5. Blend thoroughly by whisking at a gentle pace.
6. Fold mixture into a clump and refrigerate for at least twelve hours. Warm to room temperature before serving.

"THESE TAILS DESERVE SOME KICKIN' SIDES AND THAT'S WHAT WE'LL DO NEXT."
This isn't for the faint of heart. And yes, it's full of calories and fat but every now and then, you simply have to let go.
Once in a blue moon, I just let go of the diet and blow it out. This is one of those times. This mac & cheese defines comfort food, and paired with the tails, let's just say they go hand in hand. The prep is quick and if timed right, it's ready to serve just as the tails come out of the broiler. So here it is in a few simple steps.
Getting your Mac & Cheese on:
1. Start with some decent cheese. We're using equal parts of cheddar and fontina, heavy cream, bread crumbs, salt and pepper.
2. Boil the pasta just shy of al dente (it'll finish cooking during the baking process). Strain, toss in two tablespoons of butter, mix until melted, let cool to room temperature.
3. Add equal parts of cheddar and fontina keeping about 1/4 aside for topping.
4. Add cool cream (keeping about 1/4 aside for drizzling) and mix thoroughly.
5. Mix thoroughly.
6. Spoon mixture into individual ramekins. Moderately dust with bread crumbs. Sprinkle on remaining cheese and drizzle cream over top.
7. Arrange ramekins in baking pan or on baking sheet. Bake at 300° for 20 minutes.

"RED PEPPERCORN ROASTED BROCCOLI ROUNDS OUT THE MEAL AND ADDS A BIT OF GREEN TO THE PLATE."
Super simple. Quick. Fresh. And loaded with flavor.
Start with a fresh broccoli bunch. Trim in sections, removing tough ends, and cut again lengthwise. Arrange in a baking pan. Give them a quick shot of fresh lemon juice, drizzle with olive oil, and toss until coated. Sprinkle on a generous helping of cracked red peppercorn saesoning, and roast for 12 to 18 minutes. Serve.

"ITS TIME TO GET OUR LOBSTER TAILS IN GEAR - CAJUN STYLE!"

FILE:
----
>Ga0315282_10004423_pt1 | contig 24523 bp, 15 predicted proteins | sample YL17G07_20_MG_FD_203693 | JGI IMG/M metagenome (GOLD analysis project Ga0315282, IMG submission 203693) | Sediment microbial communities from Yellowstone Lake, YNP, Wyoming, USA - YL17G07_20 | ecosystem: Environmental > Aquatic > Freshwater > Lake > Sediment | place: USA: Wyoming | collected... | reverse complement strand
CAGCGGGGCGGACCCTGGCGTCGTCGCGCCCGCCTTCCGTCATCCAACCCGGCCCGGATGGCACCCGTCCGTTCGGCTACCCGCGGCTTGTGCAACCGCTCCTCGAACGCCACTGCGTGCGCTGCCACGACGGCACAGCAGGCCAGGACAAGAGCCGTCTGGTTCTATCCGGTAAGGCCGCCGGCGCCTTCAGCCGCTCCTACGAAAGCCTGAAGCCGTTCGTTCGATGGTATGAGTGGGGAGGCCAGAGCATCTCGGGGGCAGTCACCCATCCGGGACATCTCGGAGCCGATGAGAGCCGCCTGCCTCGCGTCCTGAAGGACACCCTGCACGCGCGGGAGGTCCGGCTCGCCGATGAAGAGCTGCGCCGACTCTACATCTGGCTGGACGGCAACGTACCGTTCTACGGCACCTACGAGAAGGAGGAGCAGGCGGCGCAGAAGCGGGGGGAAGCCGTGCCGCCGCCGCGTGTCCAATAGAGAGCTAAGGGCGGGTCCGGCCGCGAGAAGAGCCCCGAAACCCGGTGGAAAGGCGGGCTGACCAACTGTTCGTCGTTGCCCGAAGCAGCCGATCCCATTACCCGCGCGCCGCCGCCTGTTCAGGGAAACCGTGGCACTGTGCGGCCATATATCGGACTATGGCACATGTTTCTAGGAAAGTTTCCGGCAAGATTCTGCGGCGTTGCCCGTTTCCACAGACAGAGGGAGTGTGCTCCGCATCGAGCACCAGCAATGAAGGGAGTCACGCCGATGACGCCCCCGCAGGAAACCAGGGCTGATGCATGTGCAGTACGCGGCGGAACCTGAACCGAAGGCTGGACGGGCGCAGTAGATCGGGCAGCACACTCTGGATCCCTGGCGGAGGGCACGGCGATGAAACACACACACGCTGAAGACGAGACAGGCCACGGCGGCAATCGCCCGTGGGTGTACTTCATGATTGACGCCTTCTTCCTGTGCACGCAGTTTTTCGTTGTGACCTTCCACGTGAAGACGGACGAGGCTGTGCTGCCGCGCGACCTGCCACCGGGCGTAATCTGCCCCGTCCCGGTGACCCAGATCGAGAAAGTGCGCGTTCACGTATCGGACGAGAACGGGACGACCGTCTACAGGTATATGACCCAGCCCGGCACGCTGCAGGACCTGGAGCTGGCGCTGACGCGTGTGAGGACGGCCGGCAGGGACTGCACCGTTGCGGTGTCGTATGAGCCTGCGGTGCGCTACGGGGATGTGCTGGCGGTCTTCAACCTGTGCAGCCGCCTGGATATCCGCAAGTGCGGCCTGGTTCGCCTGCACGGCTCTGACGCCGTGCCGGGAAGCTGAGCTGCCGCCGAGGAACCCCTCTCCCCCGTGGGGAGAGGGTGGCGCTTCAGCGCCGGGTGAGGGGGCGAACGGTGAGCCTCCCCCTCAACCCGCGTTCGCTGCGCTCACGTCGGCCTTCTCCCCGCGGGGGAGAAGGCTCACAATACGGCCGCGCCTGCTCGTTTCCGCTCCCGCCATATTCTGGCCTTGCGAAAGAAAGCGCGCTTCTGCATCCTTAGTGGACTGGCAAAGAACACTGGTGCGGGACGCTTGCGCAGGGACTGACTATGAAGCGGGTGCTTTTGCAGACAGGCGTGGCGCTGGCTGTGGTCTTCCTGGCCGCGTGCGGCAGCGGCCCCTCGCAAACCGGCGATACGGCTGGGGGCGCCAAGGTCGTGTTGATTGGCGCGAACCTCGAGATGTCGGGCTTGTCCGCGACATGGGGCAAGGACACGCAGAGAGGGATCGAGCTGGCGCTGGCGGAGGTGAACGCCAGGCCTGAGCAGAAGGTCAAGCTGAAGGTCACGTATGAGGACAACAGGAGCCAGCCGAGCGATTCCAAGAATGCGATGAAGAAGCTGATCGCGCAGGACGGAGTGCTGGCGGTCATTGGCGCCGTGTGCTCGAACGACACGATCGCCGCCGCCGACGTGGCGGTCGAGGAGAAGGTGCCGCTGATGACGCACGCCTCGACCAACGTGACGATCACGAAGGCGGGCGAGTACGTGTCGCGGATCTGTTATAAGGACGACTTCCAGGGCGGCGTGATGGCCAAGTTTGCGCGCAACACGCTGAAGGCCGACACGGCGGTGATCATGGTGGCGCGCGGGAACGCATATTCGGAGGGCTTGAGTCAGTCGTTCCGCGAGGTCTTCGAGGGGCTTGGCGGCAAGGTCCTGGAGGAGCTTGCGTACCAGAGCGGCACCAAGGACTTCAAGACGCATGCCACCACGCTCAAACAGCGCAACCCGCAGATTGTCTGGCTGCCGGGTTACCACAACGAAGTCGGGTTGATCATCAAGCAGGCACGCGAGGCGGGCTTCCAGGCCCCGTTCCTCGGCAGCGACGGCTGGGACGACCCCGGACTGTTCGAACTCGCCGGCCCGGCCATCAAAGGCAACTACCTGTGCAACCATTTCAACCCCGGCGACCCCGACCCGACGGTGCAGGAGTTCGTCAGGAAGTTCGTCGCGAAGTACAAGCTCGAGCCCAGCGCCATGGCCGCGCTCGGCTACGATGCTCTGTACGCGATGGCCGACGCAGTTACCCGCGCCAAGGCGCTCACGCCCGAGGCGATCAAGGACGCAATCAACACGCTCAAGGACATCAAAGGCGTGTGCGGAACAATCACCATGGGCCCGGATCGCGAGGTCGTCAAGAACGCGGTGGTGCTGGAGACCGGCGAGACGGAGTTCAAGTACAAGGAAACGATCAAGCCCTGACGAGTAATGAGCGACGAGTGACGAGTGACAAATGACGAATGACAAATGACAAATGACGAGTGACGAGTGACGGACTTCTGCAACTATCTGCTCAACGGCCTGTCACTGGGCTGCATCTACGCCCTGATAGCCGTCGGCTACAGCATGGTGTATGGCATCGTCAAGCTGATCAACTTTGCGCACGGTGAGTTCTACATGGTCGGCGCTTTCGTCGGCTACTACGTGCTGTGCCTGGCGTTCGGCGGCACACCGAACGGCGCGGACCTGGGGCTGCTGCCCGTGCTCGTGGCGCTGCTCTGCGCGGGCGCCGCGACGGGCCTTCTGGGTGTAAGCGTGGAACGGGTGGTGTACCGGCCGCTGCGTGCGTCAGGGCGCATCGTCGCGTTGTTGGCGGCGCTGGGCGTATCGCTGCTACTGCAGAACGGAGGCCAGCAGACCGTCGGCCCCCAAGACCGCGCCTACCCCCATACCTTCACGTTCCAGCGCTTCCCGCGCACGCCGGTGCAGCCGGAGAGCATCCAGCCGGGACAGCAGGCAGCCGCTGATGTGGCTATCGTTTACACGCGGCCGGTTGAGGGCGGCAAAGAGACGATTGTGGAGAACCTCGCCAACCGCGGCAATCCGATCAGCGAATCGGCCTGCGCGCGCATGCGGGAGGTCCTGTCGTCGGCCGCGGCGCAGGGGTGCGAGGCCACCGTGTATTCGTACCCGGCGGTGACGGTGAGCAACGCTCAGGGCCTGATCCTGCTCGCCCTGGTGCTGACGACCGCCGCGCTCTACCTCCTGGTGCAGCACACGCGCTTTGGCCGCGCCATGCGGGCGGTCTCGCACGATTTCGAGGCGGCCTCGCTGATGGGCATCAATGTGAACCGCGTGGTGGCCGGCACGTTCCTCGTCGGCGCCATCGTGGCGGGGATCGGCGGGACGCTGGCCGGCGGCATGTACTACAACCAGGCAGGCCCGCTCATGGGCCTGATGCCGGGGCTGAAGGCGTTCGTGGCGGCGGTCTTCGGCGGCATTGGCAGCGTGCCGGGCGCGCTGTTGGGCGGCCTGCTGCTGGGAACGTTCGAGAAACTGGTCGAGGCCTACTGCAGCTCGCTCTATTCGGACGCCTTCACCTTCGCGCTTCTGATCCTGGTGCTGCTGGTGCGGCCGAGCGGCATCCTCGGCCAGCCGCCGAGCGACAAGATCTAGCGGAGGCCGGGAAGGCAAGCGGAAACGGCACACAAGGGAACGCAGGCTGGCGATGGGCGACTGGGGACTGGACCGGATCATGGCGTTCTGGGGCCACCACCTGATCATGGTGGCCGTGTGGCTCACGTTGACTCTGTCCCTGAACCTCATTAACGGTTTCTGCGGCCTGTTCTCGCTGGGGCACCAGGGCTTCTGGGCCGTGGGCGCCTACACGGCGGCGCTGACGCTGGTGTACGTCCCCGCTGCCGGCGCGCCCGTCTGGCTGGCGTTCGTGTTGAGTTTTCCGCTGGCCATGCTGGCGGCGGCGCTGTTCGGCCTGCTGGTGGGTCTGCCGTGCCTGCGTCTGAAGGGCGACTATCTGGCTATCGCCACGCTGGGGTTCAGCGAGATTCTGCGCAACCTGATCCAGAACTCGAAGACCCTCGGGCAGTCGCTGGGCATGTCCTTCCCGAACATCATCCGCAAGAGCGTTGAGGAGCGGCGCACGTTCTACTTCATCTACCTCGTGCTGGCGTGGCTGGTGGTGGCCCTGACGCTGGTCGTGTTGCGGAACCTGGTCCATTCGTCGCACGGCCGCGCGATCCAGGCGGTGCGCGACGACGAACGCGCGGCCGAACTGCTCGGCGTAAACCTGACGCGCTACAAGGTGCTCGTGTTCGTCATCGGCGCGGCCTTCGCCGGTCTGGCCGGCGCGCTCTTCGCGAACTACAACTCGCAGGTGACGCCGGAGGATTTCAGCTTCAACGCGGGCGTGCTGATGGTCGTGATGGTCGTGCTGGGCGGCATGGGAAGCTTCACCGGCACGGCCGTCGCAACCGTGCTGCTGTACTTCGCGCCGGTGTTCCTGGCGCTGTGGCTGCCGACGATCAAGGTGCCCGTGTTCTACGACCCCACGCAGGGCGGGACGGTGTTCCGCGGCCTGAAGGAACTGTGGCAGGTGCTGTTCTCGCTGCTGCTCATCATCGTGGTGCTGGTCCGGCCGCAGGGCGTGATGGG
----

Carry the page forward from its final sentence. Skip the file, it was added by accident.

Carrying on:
The best was saved for last.
While everything else is cooking, we'll knock out the tail prep and cooking in no time. Lay your tails out on a cutting board, have your shears, blackened seasoning, and melted butter ready. Turn the grill pan and broiler on high. From the time we start this process until the time we're ready to serve will be around 15 minutes, which means the sides will be ready to serve as well. First we have to get the meat out of the tails. Here's a little "How To" primer that might help you.
Getting all of the meat out of the shell:
1. Using a pair of kitchen shears, snip all ribs on the under side of the lobster. This allows the meat to be pulled from the shell easier.
2. Turn lobster over with the shell side up and carefully slide shears between shell and meat and cut a straight line to the last section of the tail.
3. Cut a 45 degree angle in the shell to the right and the same cut to the left on the last section of the tail. Snip straight across the angles forming a triangle in the last section of the tail.
4. Pull the meat almost completely out of the shell.
5. Cut each tail in half lengthwise. Arrange on cutting board. Coat the cut (flat) side of the tail in blackened seasoning.
6. Brush the top side of the tails with melted butter
7. Line the tails up (seasoned side down) on a metal spatula so they can be laid out on the grill pan simultaneously.
8. Place the tail meat on the grill, remove pan from heat and immediately place under broiler at closest possible range.
9. Watch them broil. It will only take a minute or two. Once they turn red and begin to smoke slightly, remove from brolier, plate, top with room temperature saffron butter and most importantly...ENJOY!.
Pairing Notes:
Curran Greanche Blanc 2012
This wine pairs well with salads, seafood, grilled vegetables, various cheeses, and shines as a summer apertitif.

The Grenache Blanc has notes of pear, white peach and melon, with hints of white flowers and lemon zest. It is bone dry, with a medium body, crisp acidity, and well-balanced tannins. The combination of crispness and lushness is tantalizing.


Shopping list
Products
For your convenience we've included links to sources/products we've mentioned. Tap the links below and/or check your local stores for availability.
Wine
Curran Greanche Blanc 2012
Everything else
Fresh lobster tails
Real butter (preferably European style)
Fresh lemons
Fresh broccoli
Elbow noodles
Heavy cream
Fontina cheese
Mild cheddar cheese
Bread crumbs
Saffron
Olive oil
Cracked red pepper
Blackened seasons
Light brown sugar
Salt
Ground black pepper